This style of climbing sounds hard, because it’s hard. The required techniques, strengths but most importantly mental control required, is almost impossible to replicate and master in your gym. It doesn’t matter that we just landed that 6b+ dynamic boulder or a crimpy overhanging 7a on plastic, that won’t guarantee at all that we will be able to feel confident on a dihedral, chimney or crack system on gear. It won’t be there either where you will learn to remain calm while building a hanging belay under a roof on the 9th pitch of a 13 pitches climb. Even though we may have spent the whole winter hanging on the campus board, you will most likely still feel how your biceps cramp uncontrollably while trying to hold on the lay-back while trying to place a micro friend at the base of that move that it’s making your legs shake big times.

The previous generation of climbers that invented and developed sport climbing had gone through their fair amount of rad leads before they made all the savage sport climbing of the 90’s on imposible overhangs, crimpfests and mono finger pockets. Many people still believe that last style of climbing is the epicenter of the climbing universe. It can make sense; It is not doubt the most notorious, the most eye-catchy, what brings the clicks on youtube and what we end up seen on our Insta feed most of the times. However, sport climbing, despite reducing the risks and focusing on the athletic part of the sport, it is not  an easy discipline and it can be very frustrating for getting into mountain sports and see progress, especially at the beginning. In fact it is true that they are awesome places with incredible nature around for practising sport climbing on five star routes; but it is also true that there is a huge amount of sport walls with uninteresting routes, around twelve meters high, just by the road or in quite sad places. It obviously doesn’t take much to imagine that the mountains can be way wider than that. There are a million activities infinitely wilder and at the same time accesibles waiting for you on the vertical terrain.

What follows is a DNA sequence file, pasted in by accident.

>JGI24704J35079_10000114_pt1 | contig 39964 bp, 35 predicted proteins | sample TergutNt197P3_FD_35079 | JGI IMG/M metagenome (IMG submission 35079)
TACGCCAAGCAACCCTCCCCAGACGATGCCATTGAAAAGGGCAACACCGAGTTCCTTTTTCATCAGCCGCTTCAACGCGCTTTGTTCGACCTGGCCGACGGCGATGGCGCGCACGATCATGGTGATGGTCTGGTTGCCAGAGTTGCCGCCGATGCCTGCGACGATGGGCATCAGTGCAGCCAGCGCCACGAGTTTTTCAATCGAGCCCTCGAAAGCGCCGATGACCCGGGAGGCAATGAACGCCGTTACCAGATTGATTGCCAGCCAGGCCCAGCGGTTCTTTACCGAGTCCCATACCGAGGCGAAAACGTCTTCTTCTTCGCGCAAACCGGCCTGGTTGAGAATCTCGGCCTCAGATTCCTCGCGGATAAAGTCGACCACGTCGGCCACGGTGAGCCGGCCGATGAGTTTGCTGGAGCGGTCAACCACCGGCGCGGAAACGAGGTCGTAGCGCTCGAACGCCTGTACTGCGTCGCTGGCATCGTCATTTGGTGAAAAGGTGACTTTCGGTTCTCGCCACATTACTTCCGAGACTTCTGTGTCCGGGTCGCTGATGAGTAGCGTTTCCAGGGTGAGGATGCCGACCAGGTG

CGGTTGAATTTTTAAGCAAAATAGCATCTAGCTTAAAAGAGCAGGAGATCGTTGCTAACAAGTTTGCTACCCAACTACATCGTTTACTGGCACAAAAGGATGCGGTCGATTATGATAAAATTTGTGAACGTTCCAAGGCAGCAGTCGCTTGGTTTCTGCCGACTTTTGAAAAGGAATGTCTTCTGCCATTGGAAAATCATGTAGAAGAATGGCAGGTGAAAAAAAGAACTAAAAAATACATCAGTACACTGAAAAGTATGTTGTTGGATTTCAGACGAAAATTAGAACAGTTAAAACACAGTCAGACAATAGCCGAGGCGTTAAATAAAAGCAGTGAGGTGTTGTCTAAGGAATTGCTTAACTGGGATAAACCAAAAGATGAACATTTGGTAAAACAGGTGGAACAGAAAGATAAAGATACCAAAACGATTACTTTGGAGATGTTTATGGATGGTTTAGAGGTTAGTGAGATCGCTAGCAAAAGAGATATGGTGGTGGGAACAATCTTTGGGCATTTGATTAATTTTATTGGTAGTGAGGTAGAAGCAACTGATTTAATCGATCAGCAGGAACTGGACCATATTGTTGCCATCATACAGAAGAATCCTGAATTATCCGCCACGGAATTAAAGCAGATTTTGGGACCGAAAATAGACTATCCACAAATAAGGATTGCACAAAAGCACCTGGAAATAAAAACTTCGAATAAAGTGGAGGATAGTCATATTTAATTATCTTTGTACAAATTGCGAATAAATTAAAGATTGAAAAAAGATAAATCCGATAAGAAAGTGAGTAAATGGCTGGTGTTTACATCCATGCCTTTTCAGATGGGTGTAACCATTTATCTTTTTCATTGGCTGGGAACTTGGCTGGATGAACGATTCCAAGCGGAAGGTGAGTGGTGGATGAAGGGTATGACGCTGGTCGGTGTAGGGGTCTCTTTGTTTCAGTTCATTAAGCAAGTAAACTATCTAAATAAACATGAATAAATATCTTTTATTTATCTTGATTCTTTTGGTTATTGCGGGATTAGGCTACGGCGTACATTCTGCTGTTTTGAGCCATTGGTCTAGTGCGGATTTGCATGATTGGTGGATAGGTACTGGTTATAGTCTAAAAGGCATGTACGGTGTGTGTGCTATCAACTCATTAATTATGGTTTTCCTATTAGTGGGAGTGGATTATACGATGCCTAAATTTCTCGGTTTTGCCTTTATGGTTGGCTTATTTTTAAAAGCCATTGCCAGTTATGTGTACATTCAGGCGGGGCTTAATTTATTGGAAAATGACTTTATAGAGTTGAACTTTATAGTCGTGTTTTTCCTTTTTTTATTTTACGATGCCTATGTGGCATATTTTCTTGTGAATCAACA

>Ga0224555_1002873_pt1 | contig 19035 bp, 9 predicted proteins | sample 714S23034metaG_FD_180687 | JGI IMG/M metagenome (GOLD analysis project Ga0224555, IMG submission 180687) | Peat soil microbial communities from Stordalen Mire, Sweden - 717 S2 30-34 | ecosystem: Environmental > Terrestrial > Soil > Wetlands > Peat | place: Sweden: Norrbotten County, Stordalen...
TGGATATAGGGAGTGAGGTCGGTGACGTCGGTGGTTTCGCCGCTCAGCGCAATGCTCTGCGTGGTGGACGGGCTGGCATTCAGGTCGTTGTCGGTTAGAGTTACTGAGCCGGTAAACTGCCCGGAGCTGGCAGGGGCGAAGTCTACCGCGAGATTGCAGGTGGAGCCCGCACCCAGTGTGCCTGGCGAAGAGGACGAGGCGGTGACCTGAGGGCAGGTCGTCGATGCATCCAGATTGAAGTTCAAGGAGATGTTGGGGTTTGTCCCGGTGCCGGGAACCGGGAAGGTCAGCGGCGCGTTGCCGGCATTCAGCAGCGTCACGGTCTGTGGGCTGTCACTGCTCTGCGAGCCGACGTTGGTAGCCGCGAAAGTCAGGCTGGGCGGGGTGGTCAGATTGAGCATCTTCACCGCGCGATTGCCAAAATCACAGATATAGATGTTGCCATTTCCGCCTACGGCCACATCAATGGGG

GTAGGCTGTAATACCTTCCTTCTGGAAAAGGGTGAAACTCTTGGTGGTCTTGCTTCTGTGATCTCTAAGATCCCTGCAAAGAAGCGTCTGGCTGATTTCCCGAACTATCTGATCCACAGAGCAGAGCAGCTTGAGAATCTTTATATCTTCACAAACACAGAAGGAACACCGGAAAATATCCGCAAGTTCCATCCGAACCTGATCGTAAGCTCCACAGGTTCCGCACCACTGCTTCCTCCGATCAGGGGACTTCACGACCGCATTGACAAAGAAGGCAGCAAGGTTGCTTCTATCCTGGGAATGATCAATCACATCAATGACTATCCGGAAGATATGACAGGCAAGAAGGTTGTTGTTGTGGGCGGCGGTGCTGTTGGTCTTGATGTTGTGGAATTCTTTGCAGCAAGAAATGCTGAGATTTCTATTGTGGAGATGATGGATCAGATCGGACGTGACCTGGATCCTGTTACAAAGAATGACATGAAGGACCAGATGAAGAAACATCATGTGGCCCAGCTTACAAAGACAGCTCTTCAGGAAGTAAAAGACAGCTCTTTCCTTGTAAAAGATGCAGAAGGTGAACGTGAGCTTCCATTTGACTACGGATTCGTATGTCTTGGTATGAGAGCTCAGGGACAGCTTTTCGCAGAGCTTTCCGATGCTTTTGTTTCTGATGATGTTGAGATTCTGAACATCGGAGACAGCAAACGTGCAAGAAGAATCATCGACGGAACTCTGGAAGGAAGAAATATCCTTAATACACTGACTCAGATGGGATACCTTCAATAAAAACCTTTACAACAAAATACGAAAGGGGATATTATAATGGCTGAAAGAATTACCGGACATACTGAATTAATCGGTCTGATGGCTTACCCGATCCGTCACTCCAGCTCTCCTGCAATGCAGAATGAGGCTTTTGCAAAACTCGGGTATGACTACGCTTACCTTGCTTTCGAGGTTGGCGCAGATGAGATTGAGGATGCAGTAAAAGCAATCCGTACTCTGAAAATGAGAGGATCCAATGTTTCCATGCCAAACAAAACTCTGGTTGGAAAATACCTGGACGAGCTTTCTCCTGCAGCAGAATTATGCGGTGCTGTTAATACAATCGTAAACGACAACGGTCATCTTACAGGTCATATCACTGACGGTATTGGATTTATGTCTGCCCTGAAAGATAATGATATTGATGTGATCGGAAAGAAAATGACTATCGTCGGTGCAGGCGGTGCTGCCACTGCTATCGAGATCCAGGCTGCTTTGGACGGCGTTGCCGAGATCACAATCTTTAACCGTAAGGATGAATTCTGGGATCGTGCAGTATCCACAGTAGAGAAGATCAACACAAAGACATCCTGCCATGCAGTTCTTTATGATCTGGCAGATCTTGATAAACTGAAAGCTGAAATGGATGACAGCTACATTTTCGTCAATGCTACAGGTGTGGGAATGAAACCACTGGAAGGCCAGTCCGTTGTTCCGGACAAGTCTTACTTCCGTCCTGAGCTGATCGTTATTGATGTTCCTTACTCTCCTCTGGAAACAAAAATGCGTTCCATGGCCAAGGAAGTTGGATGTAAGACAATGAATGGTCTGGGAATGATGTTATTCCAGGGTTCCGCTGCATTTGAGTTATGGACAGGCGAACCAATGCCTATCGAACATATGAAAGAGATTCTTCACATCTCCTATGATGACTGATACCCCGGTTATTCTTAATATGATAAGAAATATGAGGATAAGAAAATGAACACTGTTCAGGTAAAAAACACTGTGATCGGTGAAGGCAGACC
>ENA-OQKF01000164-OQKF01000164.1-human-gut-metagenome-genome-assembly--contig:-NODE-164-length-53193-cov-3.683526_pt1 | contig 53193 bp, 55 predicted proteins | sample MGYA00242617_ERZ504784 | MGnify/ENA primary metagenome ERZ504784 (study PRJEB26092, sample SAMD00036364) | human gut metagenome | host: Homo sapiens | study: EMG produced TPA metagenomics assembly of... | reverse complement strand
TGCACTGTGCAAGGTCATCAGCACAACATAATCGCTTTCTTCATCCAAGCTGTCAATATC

I always found funny all the stereotypes around the “progress hierarchy”. Some folks believe that until you are not accomplishing red tagged boulders in the gym, you don’t belong to the mountains; meanwhile you can climb some of the most representatives mountains of Europe without going harder than the V grade. Actually it’s quite usual to see in those routes alpinists on their sixties, some even with quite a belly. On the other hand, it is also giggly how some young lads believe they are higher on the food chain for having topped a few 7a in colourful holds than some of the alpinists that set up and even freed some of the classics routes thirty years ago with difficulties up to 6a and even over.

There are no fix rules in climbing. If you get inspired by big mountains or crack systems, at some point you’ll have to dive in the pool. Obviously you will have to start extremely humble and on a framed way, but still take the dive and then move forward one step at a time. Don’t let anyone tell you that you have to spend a certain amount of hours in the gym, or fill a certain chin up quota before you can do mountains. I thought that way for several years and I couldn’t be more wrong. The little, (or the much), that it takes to climb big mountains is attitude and commitment. Sometimes in life you have to stop over preparing yourself, over training, over accumulating titles and medals for actually and simply do stuff. I haven’t even sent a 7b+ yet in sport climbing, but at the same time I’ve done a route over 1000m long on an ocean of granite, done the first ascent to an unclimbed wall through a 300m route with difficulties up to 6b and I’ve done several classic routes to peaks that can make your heart shrink at first sight.

Once you’ve taken the leap, you already belong to the fight club. Once a member, specific training can actually make sense shortening your weaknesses and reinforcing your strengths. It can even take you to the highway for becoming a member of the rad club. But framed training without taking the leap, would never get you in there. I know that we would rather learn those skills from a comfortable and unexposed position, but in trad climbing as in life, we simply cannot control all the variations and at some point we have to take the leap, that’s why it’s actually considered a rad activity. You must learn to feel comfortable in the challenge and the discomfort. You’ll have to get the mud on your face.

Well, we’ll write more about the rad club some day, perhaps when i’ll be there; in the meantime, take your time to enjoy the IV graded mountain pitches, it is amongst the most beautiful that climbing can offer.